It’s hard to imagine how anyone could tell such a gut-wrenching, personal story to audiences night after night without going over the edge, but Abigail Bengson — who performs with husband Shaun in The Bengsons — is doing just that in “The Lucky Ones,” now playing at the historic Connelly Theater in Manhattan’s East Village.
The piece is charming and entertaining, but gripping and emotionally exhausting at the same time. It’s much more emotional, at least to me, than their previous musical, “Hundred Days.”
I regretted waiting so late in the game — not until Black Friday last year at New York Theater Workshop — to see the Bengsons’ first musical, which centered on their quirky love-and-marriage story. By then it was in what seemed like it umpteenth incarnation. I had passed up opportunities to see earlier versions at Joe’s Pub, The Public Theater’s Under the Radar Series, and probably other venues.Embed from Getty Images
Abigail and Shaun Bengson in January 2017
I have no idea why. But because when I finally did see it, I found “Hundred Days” to be so enjoyable and endearing experience that I wasn’t about to wait too long to see The Bengsons’ next project.
I was thrilled to see that “The Lucky Ones” was getting its world premiere in New York this month, and got the ticket-buying out of the way early.
I braved the brutal weather reports Tuesday, to see the new production’s second performance.
The piece features music and lyrics by The Bengsons, who co-wrote the book with Sarah Gancher, choreography by Sonya Tayeh, and direction by Anne Kauffman. It’s every bit as good as “Hundred Days,” and in some ways even better.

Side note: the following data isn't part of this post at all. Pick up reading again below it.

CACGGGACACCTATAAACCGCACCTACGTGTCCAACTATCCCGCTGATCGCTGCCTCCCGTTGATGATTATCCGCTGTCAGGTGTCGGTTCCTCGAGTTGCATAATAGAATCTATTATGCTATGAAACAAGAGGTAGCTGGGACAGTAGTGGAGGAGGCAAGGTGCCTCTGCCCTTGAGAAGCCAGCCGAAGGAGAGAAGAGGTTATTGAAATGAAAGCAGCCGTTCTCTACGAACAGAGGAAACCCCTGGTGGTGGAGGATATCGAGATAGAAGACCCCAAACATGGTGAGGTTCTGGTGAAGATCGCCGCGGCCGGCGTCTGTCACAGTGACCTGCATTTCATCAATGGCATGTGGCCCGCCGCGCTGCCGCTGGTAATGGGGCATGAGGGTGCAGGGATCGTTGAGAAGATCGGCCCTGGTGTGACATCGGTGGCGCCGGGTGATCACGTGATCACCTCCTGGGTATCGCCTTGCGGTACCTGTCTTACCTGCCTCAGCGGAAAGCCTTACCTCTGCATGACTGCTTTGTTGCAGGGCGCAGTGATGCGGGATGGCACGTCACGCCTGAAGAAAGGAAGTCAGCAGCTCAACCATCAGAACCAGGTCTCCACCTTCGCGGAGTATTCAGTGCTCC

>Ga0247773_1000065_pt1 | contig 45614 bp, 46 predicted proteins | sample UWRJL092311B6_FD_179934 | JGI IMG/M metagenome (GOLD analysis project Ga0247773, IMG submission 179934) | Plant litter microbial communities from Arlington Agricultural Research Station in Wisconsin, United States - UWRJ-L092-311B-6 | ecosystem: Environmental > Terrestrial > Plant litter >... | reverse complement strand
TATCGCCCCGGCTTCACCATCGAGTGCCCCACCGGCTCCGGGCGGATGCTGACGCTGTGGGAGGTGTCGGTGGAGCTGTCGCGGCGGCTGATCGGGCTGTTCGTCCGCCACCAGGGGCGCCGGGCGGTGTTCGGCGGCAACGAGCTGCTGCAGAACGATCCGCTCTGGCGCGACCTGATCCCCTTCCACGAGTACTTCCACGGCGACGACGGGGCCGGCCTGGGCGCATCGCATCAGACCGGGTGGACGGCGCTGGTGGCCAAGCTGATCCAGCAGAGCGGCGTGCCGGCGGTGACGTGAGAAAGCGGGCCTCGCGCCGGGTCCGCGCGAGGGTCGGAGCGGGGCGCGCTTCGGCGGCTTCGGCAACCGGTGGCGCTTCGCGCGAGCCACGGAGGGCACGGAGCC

You could call it a prequel to “Hundred Days,” as it looks at Abigail’s family life, the one she alluded to in a dark way in that earlier show, in a New England hippie colony, complete with family dysfunction, infidelity, drugs, community schooling, and all the rest.
While Abigail is a central character in “The Lucky Ones,” another couple is at the heart of this story: outsider Emma, played by Adina Verson (of “Indecent”) and Abigail’s cousin, Kai, played by Damon Daunno (“Hadestown”). The rest of the 18-member cast, which is used to great effect by migrating between the theater’s choir loft in the rear to its compact stage down front, is a strong group across the board.
As endearing as Abigail and Shaun’s love story was in “Hundred Days,” they’ve been there and done that. So, I was pleased to see that they kept their joint biography out of the center of the frame of “The Lucky Ones.” Indeed, Shaun’s role is musician, backup vocalist, and narrator, rather than a character in the story.
I won’t spoil it by revealing how the story turns out, but suffice it to say that the story has plenty of tension and tragedy.
The new show’s songs and music are just as good as those in “Hundred Days,” and its story is even more complex and interesting.
See it now. Click HERE for information and tickets, which start at $45. It’s worth every penny.